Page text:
You’re selling your property. You’ve named your price and contacted an estate agency. Apart from the obvious details, one of the first things your agent will ask is: “Can we do a sole mandate?” You’ve heard the term before, of course, but how exactly does the process work?
A sole (aka: exclusive) mandate is given to just one agency and no other. Conversely, an open (ie: free-for-all) mandate goes to as many agencies as the seller wishes. Shared (joint) mandates are given to a couple of selected agencies, while network (multi-listing) mandates are given to one agency, which networks the property to other agencies.
A sole mandate offers the seller protection
So which is best? Ask any agent and they will invariably recommend that the sole mandate option really is the right way to go. They point out that a sole mandate protects the seller best because it is a contractual agreement between agent and seller. It ensures the agency’s commitment and guarantees a requisite level of service. The seller benefits from greater advertising exposure, more show days, increased marketing spend and a listing on the agency’s national and international database.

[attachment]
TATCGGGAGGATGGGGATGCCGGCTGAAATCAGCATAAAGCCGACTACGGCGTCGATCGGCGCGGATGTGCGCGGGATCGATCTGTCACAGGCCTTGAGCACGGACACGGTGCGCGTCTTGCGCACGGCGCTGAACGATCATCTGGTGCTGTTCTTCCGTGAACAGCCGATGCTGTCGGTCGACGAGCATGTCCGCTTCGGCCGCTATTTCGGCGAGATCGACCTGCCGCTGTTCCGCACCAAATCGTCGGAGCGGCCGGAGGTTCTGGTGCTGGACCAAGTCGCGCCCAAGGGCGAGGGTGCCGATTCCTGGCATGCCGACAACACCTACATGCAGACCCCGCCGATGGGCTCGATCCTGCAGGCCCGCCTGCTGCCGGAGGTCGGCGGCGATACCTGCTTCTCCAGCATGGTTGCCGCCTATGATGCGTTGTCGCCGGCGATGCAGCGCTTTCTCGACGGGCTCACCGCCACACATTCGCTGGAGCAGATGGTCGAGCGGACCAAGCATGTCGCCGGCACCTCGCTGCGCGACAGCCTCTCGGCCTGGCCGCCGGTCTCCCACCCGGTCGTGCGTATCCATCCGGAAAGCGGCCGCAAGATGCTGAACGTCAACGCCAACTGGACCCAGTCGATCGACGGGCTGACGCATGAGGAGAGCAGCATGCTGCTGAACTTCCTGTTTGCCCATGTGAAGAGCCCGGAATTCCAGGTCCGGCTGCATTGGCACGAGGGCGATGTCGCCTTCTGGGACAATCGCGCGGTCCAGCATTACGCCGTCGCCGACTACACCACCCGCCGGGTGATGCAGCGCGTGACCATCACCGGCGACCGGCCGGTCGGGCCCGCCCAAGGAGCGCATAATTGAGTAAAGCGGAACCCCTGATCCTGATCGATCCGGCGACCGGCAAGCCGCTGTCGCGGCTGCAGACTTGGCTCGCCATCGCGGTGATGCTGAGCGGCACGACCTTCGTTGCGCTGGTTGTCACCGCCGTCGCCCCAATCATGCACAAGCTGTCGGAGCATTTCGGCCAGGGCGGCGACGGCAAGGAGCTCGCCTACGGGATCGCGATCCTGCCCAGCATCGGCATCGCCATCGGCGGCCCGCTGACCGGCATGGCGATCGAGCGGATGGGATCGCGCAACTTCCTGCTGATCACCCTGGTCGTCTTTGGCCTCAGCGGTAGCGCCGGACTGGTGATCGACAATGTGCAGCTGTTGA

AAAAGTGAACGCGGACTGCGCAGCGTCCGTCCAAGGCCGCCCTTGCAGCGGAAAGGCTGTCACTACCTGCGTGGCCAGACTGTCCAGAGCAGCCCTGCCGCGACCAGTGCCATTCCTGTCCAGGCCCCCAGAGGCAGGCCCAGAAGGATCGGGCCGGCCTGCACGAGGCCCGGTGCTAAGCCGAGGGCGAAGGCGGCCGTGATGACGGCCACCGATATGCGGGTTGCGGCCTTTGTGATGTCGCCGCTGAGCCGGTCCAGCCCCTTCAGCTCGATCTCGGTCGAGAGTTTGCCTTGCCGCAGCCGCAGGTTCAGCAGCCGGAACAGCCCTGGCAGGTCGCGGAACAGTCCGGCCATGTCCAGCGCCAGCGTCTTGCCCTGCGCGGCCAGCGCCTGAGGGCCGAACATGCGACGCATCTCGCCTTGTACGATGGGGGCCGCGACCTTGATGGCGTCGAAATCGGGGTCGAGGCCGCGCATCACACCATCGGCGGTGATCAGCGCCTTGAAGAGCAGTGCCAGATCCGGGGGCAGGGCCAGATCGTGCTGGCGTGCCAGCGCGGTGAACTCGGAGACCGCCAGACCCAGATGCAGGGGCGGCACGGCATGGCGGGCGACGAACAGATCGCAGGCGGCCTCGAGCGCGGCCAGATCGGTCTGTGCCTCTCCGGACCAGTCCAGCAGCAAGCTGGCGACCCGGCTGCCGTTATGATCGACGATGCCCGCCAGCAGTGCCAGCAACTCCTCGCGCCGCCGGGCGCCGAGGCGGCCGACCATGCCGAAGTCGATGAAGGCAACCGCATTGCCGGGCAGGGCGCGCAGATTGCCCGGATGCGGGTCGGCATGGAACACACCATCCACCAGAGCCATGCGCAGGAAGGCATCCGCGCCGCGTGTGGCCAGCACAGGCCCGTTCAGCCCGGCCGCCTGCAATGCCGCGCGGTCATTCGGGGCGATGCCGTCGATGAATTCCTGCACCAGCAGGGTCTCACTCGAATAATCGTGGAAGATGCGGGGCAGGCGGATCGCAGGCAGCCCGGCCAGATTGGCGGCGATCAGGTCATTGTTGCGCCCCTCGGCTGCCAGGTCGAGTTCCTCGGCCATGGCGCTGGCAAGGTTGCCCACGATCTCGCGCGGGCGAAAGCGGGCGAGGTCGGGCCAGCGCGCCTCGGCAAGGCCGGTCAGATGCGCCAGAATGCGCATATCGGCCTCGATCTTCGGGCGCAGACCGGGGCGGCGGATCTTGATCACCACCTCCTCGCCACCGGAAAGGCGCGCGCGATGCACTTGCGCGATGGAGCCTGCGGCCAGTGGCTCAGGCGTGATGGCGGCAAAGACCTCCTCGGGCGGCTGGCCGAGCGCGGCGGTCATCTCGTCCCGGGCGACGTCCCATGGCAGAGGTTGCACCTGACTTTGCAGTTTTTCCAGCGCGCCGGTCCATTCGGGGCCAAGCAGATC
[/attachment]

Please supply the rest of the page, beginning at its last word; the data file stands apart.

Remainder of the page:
Without a sole mandate, a property quickly becomes over-exposed to many buyers. A sole mandate ensures exclusivity for the seller: the property is linked to one brand and sends a strong signal about quality to the marketplace. Agents take sole mandates very seriously, and will report back to their sellers regularly.
*Agents focus strongly on their sole mandates *
Many sellers believe that the more agencies they involve, the better chance of selling. Again, experienced property professionals say that this simply isn’t so. Agencies do not concentrate on marketing open stock; they focus strongly on their sole mandates. It’s a case of reciprocity – if a seller signs a sole mandate, the agent commits to a vigorous marketing plan to get the house sold. If a seller calls in all local agencies, they will simply list the property, but can’t offer the full spectrum of marketing benefits. The home can also be perceived in a negative light by buyers, because it will be seen as open to all, and perhaps even a forced or “distressed” sale.
Buyers like exclusivity
Industry statistics show that homes on sole mandate (which typically run for three to six months) achieve higher prices. Buyers like the notion of exclusivity; there’s a perception of quality. In an open market, agents simply run their buyers through the stock and try to close a deal as fast as possible. Open mandates can also render a seller vulnerable to double commission claims. If a property is priced correctly and managed properly under a sole mandate, it should sell. Furthermore, all parties are protected by solid legal contracts.
As one agent sums it up: “About 80 percent of our sales come from sole or joint sole mandates. The proof of the pudding is in the eating!”
*Written with the assistance of Carol Reynolds, area principal, Pam Golding Properties - Durban North